Thursday, February 09, 2006

Confessions of a Book Addict

I sit on the floor of the living room, packing tape in hand, with the Exorcism of Emily Rose playing off TIVO in the background. The two bookcases in front of me were filled long ago, with double rows forming on the bottom shelves as odd novels migrate from the rest of the house, displaced from coffee and end tables by the latest best sellers. I reach onto the bottom shelf and pluck up a handful of hardbacks. Edward Rutherford, Alice Walker, Tracy Chevalier, Robert Massie, Nicci French. Keep. Definitely keep. Anita Shreve, Caleb Carr, Dorothy Sayers, Michael Crichton. Also keep. I work my way into the classics: Bronte, Dumas, Hugo, Tolstoy, Austen, Eliot, Kipling, Stoker, Shelley, Stowe. Must keep. I mean, seriously, these are classics. If I toss them now, I'll just buy them again later, and how efficient would that be?

I manage to find some to donate. The old Reader's Digest condensed stuff from my grandmother is first in the pitch box, soon followed by some old law school textbooks, Pilgrim's Progress (does anybody actually like that novel?), and a bunch of religious texts and lawyer-joke books given to me by various relatives stuck for a Christmas present. Eventually, I start culling the "real" books. Alicia Valdez' Playing with Boys was nowhere near as good as The Dirty Girl's Social Club. Buh-bye. I never could get into Four Spirits. See ya. Crichton is generally good, but The Lost World frankly sucked. I'll keep Timeline, though God knows why. As interesting as The Shipping News or Song of Solomon were, I know I probably won't reread them. Some books, like movies, you open again and again. Others you read once and that's enough. Like people, some plots just click. I've given up trying to explain why. I used to think that I "should" like certain pieces: dark, deep novels with a certain complexity in the imagery. English major stuff. Now, I know I can't force it. I like what I like, and am unfortunately equally likely to reread an old Agatha Christie mystery, Ludlum thriller, or Piers Anthony pulp sci-fi as I am Pride and Prejudice, Things Fall Apart, or Memoirs of a Geisha.

Then come the hard choices. I'd picked up some books I'd loved as a kid. Okay, to be honest, on the top shelf of one of my closets I have about all the children's books I ever owned stashed away, from the Nancy Drew mysteries to the pre-teen "why can't I have a horse?" books. I'd only added to the mess by picking up some of the Great Brain books and a Trixie Belden mystery at a recent garage sale. Instead of boxing them, I pick them up and take them back to the bedroom. I stand there for a moment, staring up at the pile of children's literature gathering dust on the shelf. I know shouldn't keep these. They aren't meant to be paperweights or dust collectors, they're living, breathing stories. I should sell them, pass them on. On the other hand, their stories belong as much to me as to the characters: The Sherlock Holmes collection I was reading in the maple tree in the backyard in fifth grade while we were cleaning out the old wooden two-room doghouse in the backyard to make a "fort" only big enough for three kids to fit in. The "real" Hundred and One Dalmations by Dodie Smith in which Perdita is not Missus Pongo and never was and who are you calling a liar? The Hardy Boy mystery read by an eviscerated night-light at two am on a school night after I'd pushed a pair of old jeans under the door so my parents couldn't see the light was on, which scared the crap out of me when I'd snuck downstairs for a Susie-Q because I thought that the broken clock on the living room wall had suddenly started to tick and maybe that meant there was an intruder in the house or a ghost or something and nobody is awake but me.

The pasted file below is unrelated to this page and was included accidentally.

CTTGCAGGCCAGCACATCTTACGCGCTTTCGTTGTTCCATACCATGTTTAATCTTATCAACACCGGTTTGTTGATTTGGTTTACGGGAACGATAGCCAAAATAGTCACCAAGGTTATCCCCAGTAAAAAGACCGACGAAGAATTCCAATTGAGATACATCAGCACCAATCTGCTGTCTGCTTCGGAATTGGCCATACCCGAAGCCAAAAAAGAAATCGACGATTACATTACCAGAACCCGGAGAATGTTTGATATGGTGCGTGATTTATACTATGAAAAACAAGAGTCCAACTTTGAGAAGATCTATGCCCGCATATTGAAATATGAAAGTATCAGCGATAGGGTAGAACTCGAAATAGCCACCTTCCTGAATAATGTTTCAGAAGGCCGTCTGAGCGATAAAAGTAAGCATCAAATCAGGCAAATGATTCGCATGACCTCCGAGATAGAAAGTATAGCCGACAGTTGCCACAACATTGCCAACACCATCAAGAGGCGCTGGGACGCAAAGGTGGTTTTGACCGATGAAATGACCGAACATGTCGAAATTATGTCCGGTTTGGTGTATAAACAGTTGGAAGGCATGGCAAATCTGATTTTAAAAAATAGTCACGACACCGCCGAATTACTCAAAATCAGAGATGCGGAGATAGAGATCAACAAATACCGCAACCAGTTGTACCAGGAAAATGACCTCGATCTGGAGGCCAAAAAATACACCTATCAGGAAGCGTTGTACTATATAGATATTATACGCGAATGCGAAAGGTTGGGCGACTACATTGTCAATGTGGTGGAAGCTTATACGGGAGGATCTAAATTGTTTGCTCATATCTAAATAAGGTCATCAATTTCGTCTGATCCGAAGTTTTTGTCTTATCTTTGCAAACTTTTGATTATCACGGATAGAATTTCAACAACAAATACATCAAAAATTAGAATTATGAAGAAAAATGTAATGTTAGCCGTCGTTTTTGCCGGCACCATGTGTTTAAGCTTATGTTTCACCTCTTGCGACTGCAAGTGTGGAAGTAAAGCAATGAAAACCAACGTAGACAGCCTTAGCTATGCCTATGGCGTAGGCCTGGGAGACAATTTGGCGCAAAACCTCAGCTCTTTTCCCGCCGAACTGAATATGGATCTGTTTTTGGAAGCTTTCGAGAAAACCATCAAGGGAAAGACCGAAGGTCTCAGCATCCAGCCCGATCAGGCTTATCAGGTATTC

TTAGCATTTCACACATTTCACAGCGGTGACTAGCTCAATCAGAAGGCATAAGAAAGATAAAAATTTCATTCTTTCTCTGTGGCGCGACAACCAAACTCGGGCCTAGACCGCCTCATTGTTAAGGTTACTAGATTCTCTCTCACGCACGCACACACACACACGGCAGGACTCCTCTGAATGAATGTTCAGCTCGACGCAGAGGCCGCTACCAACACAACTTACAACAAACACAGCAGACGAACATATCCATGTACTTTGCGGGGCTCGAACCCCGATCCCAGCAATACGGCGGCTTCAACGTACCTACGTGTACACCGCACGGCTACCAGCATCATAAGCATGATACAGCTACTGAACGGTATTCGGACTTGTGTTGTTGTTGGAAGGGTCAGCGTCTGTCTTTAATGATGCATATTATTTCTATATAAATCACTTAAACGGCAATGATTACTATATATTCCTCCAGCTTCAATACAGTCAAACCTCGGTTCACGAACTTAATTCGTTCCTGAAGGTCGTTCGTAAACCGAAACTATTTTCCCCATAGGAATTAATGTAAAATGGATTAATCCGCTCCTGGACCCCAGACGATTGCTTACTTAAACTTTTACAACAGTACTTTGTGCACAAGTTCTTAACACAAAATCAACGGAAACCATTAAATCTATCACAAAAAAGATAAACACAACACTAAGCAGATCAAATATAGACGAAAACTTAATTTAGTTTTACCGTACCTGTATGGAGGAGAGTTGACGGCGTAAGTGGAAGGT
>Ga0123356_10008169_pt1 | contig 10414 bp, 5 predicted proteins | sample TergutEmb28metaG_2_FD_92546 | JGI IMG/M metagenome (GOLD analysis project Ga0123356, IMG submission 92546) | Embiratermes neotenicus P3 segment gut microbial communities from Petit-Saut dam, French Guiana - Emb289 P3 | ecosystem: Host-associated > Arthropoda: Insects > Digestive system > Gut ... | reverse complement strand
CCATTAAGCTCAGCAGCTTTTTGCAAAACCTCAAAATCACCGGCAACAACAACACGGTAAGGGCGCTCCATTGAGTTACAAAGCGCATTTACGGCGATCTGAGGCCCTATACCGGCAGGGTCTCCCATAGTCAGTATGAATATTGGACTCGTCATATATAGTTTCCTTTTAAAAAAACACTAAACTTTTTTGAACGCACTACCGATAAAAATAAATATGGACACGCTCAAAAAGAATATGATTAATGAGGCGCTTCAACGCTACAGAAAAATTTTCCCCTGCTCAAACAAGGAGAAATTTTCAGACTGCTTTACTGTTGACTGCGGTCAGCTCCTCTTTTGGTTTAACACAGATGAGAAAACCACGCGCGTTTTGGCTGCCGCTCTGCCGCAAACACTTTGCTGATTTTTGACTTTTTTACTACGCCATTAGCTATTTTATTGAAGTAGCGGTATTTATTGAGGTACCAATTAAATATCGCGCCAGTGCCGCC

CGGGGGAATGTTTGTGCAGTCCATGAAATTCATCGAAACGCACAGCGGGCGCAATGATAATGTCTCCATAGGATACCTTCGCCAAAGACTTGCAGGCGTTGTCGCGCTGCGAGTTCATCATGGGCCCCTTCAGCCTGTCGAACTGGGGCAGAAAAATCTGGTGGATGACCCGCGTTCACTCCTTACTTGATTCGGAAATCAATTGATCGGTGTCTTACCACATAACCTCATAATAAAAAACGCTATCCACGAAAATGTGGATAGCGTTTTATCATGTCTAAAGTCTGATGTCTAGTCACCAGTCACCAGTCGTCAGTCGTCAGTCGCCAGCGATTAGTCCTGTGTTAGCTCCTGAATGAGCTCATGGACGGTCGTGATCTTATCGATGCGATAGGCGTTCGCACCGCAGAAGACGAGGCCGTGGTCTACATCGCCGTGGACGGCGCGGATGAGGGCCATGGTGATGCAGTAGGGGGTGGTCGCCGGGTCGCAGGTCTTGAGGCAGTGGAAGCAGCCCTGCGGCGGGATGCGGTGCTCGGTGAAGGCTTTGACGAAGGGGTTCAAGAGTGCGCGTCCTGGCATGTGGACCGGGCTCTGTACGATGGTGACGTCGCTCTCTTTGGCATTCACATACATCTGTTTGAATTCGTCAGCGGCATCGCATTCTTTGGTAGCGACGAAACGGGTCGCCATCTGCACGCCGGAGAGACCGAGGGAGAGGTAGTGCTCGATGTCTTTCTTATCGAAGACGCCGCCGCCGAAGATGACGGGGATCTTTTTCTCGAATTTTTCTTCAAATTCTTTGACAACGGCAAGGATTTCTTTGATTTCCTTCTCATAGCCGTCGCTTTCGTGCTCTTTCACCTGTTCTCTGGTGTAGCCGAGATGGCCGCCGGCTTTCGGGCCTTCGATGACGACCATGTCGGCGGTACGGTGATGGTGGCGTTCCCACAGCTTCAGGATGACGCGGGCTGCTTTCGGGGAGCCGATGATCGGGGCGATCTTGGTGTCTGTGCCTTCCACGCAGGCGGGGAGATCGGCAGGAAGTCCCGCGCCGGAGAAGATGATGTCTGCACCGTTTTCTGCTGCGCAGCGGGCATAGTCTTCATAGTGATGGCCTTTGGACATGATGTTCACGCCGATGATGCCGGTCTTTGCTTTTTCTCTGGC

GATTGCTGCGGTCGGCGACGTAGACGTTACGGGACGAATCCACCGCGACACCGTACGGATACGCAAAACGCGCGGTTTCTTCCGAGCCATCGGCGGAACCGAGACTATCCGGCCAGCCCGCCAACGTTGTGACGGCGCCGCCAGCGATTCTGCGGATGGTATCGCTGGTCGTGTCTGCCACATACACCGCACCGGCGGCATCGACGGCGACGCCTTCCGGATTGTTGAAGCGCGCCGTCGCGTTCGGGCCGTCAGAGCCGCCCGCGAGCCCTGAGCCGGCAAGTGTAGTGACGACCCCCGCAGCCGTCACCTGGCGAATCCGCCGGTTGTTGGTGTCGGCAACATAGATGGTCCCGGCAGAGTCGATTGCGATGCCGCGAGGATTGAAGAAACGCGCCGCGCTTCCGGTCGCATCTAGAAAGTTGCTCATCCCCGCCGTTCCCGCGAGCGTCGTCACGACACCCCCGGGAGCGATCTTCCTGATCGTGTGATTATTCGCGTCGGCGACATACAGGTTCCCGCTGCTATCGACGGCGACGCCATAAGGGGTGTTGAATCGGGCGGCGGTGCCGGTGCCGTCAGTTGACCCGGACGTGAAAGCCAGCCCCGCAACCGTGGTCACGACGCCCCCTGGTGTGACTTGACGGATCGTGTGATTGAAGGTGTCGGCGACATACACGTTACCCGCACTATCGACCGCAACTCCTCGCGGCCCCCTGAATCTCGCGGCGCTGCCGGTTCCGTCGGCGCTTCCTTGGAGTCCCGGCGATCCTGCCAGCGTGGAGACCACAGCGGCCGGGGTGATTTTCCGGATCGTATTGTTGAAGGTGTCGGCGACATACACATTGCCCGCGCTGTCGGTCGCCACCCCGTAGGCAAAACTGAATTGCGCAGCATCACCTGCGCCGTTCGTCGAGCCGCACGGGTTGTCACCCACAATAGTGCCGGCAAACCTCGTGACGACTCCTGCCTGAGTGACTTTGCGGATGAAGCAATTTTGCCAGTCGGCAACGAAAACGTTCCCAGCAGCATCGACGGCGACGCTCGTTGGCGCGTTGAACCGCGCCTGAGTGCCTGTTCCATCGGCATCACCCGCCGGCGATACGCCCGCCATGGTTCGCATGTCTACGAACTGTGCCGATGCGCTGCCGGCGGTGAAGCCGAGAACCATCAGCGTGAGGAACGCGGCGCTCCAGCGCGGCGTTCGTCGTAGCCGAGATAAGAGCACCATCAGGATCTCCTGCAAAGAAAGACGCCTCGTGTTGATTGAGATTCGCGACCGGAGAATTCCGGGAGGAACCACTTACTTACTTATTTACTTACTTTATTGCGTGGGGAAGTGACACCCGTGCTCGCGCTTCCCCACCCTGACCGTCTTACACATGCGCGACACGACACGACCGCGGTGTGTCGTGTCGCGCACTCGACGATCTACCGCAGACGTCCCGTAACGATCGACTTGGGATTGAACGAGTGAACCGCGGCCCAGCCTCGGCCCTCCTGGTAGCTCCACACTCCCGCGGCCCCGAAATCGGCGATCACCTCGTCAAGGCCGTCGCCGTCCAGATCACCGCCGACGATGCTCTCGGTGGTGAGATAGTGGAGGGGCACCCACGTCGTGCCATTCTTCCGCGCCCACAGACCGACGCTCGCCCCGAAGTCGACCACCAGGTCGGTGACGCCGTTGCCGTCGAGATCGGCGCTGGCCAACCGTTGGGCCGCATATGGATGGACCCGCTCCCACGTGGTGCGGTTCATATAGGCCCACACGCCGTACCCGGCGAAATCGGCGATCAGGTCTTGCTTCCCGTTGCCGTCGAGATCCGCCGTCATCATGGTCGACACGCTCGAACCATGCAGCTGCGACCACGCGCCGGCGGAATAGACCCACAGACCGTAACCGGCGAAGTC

I call my best friend, who has a daughter going on two. She'll take the kid's books for me. I'll pack those tomorrow. I'm writing my name in them, just in case.

Besides the two donation boxes and the box I'm giving to a friend, I fill three bank boxes and two computer printer boxes before I finish for the night.

Only one shelf more to go.

Then I can start on the other living room. . . .

By the way, did I mention blogging will be light in the near future?

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